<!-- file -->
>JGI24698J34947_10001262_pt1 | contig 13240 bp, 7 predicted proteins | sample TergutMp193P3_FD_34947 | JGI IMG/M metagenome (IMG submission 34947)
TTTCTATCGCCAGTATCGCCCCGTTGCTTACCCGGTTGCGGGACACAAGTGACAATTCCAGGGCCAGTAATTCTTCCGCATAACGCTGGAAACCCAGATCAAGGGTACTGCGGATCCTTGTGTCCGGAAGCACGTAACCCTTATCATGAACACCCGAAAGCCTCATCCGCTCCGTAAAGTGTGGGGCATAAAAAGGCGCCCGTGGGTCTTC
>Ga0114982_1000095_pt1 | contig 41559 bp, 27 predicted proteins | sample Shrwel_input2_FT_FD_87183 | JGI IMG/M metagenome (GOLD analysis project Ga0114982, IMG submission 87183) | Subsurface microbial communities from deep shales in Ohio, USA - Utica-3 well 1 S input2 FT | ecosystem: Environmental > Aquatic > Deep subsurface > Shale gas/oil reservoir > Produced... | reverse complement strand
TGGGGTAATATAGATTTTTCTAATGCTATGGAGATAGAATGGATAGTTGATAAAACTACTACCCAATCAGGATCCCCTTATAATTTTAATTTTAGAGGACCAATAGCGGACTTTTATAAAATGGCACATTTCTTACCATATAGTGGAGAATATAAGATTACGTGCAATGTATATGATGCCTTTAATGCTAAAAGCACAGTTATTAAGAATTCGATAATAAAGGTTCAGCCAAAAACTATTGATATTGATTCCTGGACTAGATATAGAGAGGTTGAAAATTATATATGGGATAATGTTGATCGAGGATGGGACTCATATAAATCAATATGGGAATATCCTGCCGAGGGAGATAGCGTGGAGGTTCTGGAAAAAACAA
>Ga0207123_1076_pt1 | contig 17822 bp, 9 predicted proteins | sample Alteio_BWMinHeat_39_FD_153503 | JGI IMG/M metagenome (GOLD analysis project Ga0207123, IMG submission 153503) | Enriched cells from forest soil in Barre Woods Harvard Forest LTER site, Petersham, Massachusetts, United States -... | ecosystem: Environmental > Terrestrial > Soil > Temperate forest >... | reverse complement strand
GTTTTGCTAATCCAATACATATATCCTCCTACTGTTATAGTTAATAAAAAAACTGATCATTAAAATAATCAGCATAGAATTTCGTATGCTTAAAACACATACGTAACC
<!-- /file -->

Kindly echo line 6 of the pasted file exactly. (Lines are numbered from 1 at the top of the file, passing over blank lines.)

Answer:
GTTTTGCTAATCCAATACATATATCCTCCTACTGTTATAGTTAATAAAAAAACTGATCATTAAAATAATCAGCATAGAATTTCGTATGCTTAAAACACATACGTAACC